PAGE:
Roger D. Pechous, PhD, studies the bacteria that caused the infamous black death of the Middle Ages, shedding light on something old to potentially protect against something new: bioterrorism. The University of Arkansas for Medical Sciences (UAMS) researcher’s latest work has been published in Infection and Immunity.
On April 30, 1665, Samuel Pepys recorded his first diary entry about the Great Plague of London: "Great fears of the sickness here in the city, it being said that two or three hourses are already shut up. God preserve us all." 354 years later, to the day, officials in Portland, Oregon, are practicing for a plague outbreak. From April 30 to May 2, emergency responders and public health agencies are rehearsing their response to a simulated bioterrorism attack unleashing Yersinia pestis on the port city of 650,000. The three-day drill is part of how those agencies ensure that they're prepared to contain an outbreak if (or when) it happens -- which is part of how we keep modern cities from turning in London, circa 1665.
Many hours, instead, even days, could pass silently before stating the devastating effects of an attack of biological nature. CDC declares that the plague is a possible biological weapon because the bacterium occurs in nature and could be isolated and grown in quantity in a laboratory.
The infection affects a handful of people in the US every year and between a few hundred and a few thousand annually around the world. Most people survive a plague infection these days, since it can almost always be treated with antibiotics.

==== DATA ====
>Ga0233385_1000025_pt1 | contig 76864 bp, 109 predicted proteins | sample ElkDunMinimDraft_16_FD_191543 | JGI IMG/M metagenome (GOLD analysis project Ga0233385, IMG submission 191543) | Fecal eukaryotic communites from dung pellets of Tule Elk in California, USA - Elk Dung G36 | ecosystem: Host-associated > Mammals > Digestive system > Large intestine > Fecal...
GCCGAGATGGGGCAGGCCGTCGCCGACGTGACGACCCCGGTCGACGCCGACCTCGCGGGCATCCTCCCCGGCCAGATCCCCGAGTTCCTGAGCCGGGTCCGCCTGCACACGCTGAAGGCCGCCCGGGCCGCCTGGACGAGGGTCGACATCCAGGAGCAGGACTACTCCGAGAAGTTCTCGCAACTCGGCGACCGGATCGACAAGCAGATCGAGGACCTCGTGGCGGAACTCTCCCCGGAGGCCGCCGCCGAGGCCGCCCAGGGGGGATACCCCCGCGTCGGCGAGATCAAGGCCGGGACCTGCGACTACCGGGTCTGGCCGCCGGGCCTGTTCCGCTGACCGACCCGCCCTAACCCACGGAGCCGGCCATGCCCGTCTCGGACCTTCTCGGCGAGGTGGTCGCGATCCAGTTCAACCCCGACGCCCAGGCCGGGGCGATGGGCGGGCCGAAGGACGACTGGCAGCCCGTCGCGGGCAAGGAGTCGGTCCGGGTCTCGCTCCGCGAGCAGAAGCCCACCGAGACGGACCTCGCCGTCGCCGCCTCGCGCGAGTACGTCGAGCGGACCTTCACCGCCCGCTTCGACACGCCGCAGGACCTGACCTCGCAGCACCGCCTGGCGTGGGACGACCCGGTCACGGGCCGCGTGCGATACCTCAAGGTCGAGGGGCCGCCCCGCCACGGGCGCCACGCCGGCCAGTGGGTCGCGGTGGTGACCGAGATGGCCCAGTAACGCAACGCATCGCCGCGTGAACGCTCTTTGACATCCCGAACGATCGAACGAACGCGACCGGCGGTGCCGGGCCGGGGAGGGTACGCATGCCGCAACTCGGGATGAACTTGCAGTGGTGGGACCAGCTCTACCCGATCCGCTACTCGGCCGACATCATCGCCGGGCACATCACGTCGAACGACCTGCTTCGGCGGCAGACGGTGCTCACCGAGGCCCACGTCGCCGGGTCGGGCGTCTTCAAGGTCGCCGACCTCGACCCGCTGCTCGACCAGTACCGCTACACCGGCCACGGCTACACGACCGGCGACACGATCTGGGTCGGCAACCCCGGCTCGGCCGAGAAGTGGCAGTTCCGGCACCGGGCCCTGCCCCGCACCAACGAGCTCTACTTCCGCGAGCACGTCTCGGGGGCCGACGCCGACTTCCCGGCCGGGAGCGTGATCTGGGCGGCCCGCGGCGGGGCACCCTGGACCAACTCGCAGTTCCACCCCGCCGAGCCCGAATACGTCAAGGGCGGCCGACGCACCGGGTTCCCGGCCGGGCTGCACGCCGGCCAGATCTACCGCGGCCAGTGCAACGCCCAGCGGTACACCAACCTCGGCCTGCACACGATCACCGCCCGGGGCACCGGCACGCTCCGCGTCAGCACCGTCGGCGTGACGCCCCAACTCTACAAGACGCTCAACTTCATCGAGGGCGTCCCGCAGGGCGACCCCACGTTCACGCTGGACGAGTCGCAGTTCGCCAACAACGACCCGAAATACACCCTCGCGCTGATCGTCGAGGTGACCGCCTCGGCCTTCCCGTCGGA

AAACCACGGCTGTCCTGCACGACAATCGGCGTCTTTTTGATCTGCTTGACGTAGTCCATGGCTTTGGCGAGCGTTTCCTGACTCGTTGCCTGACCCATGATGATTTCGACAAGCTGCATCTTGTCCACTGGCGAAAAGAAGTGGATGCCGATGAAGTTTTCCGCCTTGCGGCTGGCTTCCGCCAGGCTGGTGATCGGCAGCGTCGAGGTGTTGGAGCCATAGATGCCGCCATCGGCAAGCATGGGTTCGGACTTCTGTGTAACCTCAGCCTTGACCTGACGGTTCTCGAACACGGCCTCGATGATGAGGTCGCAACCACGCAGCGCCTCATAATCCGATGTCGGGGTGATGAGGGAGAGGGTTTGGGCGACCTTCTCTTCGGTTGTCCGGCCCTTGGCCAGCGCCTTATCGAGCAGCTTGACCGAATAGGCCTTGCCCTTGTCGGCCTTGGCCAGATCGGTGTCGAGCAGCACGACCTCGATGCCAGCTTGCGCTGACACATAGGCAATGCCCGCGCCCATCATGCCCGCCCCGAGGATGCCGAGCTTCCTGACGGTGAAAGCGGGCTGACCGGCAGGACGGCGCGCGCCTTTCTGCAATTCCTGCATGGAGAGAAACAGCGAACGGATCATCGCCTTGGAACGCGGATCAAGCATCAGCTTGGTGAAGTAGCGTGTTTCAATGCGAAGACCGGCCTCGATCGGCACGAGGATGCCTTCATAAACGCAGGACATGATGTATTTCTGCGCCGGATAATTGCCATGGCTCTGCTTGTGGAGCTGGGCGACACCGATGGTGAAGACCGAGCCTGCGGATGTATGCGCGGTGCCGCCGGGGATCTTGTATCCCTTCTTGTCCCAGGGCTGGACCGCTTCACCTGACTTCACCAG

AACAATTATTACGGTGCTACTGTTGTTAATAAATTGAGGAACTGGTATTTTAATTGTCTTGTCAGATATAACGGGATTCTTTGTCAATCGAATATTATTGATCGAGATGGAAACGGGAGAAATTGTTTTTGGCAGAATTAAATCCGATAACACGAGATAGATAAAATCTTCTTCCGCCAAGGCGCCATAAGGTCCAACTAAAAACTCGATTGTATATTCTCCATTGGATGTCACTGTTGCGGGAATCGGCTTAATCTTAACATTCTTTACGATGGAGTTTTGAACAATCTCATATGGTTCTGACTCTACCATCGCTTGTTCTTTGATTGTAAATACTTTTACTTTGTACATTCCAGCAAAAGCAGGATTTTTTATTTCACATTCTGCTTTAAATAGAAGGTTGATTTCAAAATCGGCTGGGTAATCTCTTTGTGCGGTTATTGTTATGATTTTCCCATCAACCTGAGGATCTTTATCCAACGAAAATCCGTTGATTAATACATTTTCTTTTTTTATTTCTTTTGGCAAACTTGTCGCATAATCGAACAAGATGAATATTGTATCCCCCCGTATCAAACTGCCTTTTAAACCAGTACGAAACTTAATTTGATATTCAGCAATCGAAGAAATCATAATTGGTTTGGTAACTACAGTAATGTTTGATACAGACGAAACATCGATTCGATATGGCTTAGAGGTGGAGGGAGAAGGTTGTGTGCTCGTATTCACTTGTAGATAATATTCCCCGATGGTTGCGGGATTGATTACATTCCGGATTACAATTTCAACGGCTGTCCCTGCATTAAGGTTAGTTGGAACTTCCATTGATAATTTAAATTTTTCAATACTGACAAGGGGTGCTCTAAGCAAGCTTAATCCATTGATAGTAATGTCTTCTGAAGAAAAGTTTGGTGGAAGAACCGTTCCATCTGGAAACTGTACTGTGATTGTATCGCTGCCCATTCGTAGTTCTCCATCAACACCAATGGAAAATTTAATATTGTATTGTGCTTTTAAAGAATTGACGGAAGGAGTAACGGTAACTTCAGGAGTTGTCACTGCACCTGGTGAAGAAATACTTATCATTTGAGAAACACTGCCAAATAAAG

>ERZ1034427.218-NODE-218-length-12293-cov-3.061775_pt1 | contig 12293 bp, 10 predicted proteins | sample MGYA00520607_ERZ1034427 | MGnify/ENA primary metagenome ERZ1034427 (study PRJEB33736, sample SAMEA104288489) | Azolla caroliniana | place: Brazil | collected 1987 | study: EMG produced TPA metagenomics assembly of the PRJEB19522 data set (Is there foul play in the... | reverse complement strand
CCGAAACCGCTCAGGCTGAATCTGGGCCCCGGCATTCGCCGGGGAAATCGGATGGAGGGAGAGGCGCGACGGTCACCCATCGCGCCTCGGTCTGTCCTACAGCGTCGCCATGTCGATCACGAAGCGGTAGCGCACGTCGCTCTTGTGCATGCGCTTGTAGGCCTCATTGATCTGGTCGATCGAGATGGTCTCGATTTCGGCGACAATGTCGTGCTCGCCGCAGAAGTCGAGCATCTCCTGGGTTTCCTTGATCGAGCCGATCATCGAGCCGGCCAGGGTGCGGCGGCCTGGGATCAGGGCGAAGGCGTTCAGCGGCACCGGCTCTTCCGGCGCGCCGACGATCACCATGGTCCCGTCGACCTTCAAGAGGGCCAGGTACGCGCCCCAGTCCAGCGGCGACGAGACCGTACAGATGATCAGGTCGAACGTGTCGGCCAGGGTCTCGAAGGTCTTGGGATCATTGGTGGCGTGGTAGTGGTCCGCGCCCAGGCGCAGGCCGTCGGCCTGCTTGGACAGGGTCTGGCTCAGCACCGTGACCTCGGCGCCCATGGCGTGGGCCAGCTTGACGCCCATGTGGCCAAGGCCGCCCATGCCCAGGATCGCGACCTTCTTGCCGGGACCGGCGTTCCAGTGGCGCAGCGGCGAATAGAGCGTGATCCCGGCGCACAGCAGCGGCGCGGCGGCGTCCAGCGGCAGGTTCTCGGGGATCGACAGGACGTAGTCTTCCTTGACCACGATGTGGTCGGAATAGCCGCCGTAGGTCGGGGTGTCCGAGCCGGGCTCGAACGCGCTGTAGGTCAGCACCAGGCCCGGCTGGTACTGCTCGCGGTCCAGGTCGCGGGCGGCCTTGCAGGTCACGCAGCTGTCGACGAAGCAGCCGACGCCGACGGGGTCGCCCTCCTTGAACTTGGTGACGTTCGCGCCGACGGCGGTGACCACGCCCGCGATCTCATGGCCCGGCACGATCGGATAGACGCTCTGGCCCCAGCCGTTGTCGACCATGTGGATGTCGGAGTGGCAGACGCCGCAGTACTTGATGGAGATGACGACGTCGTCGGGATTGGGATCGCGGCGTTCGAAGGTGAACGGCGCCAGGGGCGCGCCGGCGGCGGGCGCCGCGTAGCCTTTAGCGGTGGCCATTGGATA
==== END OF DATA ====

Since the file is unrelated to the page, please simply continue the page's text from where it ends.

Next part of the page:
But researchers, bioweapons experts, and governments still worry that the plague could be turned into a deadly bioweapon, especially if someone with terroristic intent were to find or engineer a strain that couldn't be treated with common drugs.
Frontline investigates the ever-increasing threat of biological weapons in today's world, focusing on the rise and fall of the Soviet Union's enormous covert bio-weapons program which went undetected for almost two decades.
Plague is also recognized as a potential agent of bioterrorism. It has been used, or considered for use, as a biologic weapon on several occasions. It is important for the medical community to be familiar with the epidemiology, diagnosis, and symptoms of plague so it can deliver an appropriate and calm response should the unthinkable happen.
Acknowledging the fears about bioterrorism, the scientists believe the benefits of making the information public "greatly outweigh the risk of someone getting it and using it for nefarious purposes," said Rick Titball, of the British Defense Ministry's Porton Down laboratory.
Foreign Policy recently reported that an ISIS laptop computer captured in Syria includes instructions on how to weaponize bubonic plague. Yes, the plague. The plague that caused the Black Death pandemic that killed roughly 25 million Europeans in the 14th century.
But is a plague weapon even possible? How crazy is it to think that plague could be found and turned into a usable weapon? Here's a rundown...
In primary pneumonic plague, as with bubonic plague, organisms often enter the bloodstream and cause multiorgan involvement, DIC, and shock.
In the absence of early antibiotic therapy (ie, within the first 24 hours), death occurs from overwhelming sepsis (usually within several days after illness onset). Without therapy, mortality approaches 100%.
Plague is currently considered to be one of the most serious bioterrorism threats. Y. pestis was developed as an aerosol weapon by several countries in the past. Aerosol dissemination of bacteria would cause primary pneumonic plague in the exposed population, an otherwise uncommon, highly lethal, and contagious form of plague.